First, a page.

Rising costs, interest rates add caution to optimistic development picture
June 20, 2013 - Construction Design & Engineering
With $4 billion in approved projects already in the pipeline, the cranes will be busy in Boston all summer long. But the rising cost of materials and the potential of rising interest rates are a double threat for developers and investors.
Even as the price of lumber has plummeted, the price of steel, cement and other materials used in commercial building has been rising, which could affect profit margins.
The potential of rising interest rates is even more worrisome, though. Rates have already increased somewhat, but the cost of money is still so cheap, it's not slowing development down. The bigger concern is where rates will be three or four years from now, when many developers have completed construction and are seeking permanent financing.
Rates will likely be higher than they are now, but no one knows how much higher.
Because of these twin threats, developers who have not yet begun construction should review their plans closely, and project their costs and profitability under various interest-rate scenarios.
Many will, and should, reassess the financial structure of their projects and reduce the risk of higher rates by increasing the equity portion of their financing. Instead of equity financing accounting for 25% of a project, it may, for example, make sense to increase the equity stake to 35%.
Investors will, of course, also be affected if interest rates increase, but they have an automatic hedge. If rates increase, so will inflation, which will increase the value of the buildings in which they've invested.
In addition, those developers who are able to will undoubtedly seek to lock in tenants with leases and lock in financing, so they can increase their security as their projects move forward.
That's not always possible, of course, so in some circumstances projects may end up being delayed, scaled back or even shelved.
It's partially a matter of timing. Real estate cycles can be fickle and unpredictable. While Boston's permitting process has been proceeding quickly, some developers may find that their project is out of cycle by the time they're ready to build. In such cases, developers may defer development and carry the project for a couple of years or so.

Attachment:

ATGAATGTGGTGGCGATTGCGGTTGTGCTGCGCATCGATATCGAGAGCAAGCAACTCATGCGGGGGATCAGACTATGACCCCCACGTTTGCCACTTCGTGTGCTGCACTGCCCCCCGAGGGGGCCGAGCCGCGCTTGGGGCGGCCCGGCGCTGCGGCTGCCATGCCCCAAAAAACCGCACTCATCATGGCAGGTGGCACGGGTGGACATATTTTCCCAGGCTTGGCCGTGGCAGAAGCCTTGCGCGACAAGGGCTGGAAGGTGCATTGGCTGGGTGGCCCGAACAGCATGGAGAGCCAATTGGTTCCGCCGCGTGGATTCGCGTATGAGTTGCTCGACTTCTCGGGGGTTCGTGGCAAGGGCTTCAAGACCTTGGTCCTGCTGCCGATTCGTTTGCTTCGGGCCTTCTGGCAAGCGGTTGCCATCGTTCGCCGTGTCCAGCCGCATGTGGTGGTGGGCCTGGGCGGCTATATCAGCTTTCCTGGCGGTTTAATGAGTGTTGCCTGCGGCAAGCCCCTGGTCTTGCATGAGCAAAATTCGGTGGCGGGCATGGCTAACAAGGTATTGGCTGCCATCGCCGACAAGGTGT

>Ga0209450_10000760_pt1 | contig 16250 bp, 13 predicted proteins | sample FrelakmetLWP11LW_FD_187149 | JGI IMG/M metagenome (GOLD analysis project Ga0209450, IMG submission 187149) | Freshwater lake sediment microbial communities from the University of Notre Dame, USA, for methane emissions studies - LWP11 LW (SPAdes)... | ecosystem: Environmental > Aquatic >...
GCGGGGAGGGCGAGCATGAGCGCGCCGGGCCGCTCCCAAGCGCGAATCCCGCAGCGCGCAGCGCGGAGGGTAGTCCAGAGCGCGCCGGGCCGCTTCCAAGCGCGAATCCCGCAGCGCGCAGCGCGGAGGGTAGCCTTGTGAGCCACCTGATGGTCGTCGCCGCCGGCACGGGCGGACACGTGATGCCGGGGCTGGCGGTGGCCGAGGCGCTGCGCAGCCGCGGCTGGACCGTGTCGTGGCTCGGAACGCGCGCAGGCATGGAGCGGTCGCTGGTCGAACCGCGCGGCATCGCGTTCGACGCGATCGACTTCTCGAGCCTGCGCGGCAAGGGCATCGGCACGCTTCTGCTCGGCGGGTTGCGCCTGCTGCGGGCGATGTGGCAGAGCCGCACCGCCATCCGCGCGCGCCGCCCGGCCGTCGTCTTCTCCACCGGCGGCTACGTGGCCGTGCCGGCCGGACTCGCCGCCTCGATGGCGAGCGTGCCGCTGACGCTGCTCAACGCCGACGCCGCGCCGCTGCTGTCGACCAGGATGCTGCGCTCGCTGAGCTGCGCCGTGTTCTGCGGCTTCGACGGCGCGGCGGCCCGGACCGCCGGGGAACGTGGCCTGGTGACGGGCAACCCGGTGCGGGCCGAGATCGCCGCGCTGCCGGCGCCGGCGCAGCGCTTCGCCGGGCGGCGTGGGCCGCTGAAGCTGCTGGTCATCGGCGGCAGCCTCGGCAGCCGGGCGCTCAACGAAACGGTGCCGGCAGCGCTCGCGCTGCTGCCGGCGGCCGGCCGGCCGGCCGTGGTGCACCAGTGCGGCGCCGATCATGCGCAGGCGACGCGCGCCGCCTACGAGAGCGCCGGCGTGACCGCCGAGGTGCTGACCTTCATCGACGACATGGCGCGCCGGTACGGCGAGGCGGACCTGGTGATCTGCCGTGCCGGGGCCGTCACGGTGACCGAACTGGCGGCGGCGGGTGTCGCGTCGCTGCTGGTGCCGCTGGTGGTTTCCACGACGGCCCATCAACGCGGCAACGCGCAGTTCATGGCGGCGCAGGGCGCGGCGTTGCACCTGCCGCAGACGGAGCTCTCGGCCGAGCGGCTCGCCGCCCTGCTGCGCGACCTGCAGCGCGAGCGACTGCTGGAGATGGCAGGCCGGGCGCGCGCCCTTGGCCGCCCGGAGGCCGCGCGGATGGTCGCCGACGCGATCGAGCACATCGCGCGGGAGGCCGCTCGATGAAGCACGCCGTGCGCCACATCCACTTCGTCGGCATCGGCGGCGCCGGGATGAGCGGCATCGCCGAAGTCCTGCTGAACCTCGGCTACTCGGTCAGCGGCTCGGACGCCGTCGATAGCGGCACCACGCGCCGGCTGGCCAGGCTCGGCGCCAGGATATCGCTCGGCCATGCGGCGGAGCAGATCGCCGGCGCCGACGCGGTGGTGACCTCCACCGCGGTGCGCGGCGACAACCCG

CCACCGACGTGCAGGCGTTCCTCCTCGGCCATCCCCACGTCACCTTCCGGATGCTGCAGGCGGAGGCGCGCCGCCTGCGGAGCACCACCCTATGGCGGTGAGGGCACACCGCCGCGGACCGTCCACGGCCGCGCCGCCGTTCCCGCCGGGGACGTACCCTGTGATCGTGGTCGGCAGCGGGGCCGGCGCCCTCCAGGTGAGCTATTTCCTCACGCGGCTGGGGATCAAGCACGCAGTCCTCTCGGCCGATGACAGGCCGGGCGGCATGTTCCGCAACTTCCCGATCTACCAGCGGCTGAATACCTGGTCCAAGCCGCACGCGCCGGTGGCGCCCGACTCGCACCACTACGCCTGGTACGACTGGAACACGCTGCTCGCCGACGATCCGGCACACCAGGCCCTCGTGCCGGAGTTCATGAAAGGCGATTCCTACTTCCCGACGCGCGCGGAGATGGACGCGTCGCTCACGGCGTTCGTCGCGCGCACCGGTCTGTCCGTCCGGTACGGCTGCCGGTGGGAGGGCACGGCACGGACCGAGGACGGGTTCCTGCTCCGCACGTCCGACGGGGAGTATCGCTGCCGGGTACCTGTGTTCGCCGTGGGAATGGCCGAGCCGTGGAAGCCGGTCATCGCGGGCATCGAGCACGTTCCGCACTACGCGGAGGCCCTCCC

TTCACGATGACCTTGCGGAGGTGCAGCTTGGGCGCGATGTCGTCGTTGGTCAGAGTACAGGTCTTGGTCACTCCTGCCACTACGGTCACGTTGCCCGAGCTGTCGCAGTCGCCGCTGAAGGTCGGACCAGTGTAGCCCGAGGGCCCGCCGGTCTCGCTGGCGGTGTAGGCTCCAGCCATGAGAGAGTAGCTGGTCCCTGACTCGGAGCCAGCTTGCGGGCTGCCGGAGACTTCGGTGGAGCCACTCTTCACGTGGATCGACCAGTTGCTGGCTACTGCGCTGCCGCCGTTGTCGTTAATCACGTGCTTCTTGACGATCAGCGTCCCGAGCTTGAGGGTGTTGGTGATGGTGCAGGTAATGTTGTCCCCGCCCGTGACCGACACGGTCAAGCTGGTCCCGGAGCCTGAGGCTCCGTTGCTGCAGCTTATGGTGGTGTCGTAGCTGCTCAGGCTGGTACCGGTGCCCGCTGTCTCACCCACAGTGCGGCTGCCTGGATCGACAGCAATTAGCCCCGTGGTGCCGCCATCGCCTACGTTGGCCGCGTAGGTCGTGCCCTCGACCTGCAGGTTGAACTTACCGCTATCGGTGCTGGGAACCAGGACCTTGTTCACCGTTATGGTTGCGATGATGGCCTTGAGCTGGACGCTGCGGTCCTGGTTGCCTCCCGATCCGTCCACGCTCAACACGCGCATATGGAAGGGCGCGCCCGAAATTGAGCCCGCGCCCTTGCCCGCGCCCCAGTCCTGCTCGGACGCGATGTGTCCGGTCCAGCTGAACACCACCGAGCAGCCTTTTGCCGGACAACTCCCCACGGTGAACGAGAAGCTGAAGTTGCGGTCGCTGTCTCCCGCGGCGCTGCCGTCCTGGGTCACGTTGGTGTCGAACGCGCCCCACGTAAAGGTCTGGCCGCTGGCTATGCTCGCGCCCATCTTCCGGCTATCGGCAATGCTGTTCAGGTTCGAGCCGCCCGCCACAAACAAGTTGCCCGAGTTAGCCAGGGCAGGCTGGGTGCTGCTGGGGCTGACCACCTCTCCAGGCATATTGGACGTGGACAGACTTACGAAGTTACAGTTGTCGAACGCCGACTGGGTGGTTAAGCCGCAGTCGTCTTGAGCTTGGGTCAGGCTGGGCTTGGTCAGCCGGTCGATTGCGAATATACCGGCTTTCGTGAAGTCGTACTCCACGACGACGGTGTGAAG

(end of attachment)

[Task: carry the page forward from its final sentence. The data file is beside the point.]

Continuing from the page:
That is not to say that the Boston market is in trouble. It's still the most vital commercial real estate market in the country right now. There are so many projects ready to begin construction, the market will remain busy even if some projects are delayed.
Ironically, any slowdown in real estate development will likely be the result of an improving economy.
Interest rates have been pushed to historically low numbers by the Federal Reserve Board's quantitative easing program, but after purchasing nearly $3 trillion in bonds, the Fed has signaled that it may begin to ease its purchases if the economy continues to improve.
If quantitative easing slows down, interest rates will rise, which will cause development costs to increase.
And it is increasingly clear that the economy is improving. The unemployment rate is still well above the Fed's 6.5% target rate, but it has been trending down and is now at 7.5%, according to the U.S. Bureau of Labor Statistics. That's down from a high of 10% in October 2009.
Housing has, of course, also improved significantly. The average price for a house in Massachusetts increased 6.7% in the past year. That's much less than the 15% increase the rest of the country experienced, but that's because housing prices didn't drop as much in Massachusetts when the housing bubble burst as they dropped in other parts of the country.
The pace at which sales are taking place is one indicator of market improvement. The selling period for homes in many cases is down to days instead of months and bids are coming in above the asking price.
The Conference Board's Consumer Confidence Index has been climbing and reached a five-year high in May at 76.2, up from 69.0 in April. The index measures consumers' assessment of economic prospects on a scale of 1 to 100.
Given all of this positive economic news, pressure is coming off the Fed to maintain liquidity, which means were getting closer to the end of quantitative easing - and closer to the end of low interest rates.
An improving economy is always good news, but developers will need to brace themselves for the consequences of higher interest rates.
Donald Greenhalgh, CPA, is a partner in the real estate practice group at DiCicco, Gulman & Co., Woburn, Mass.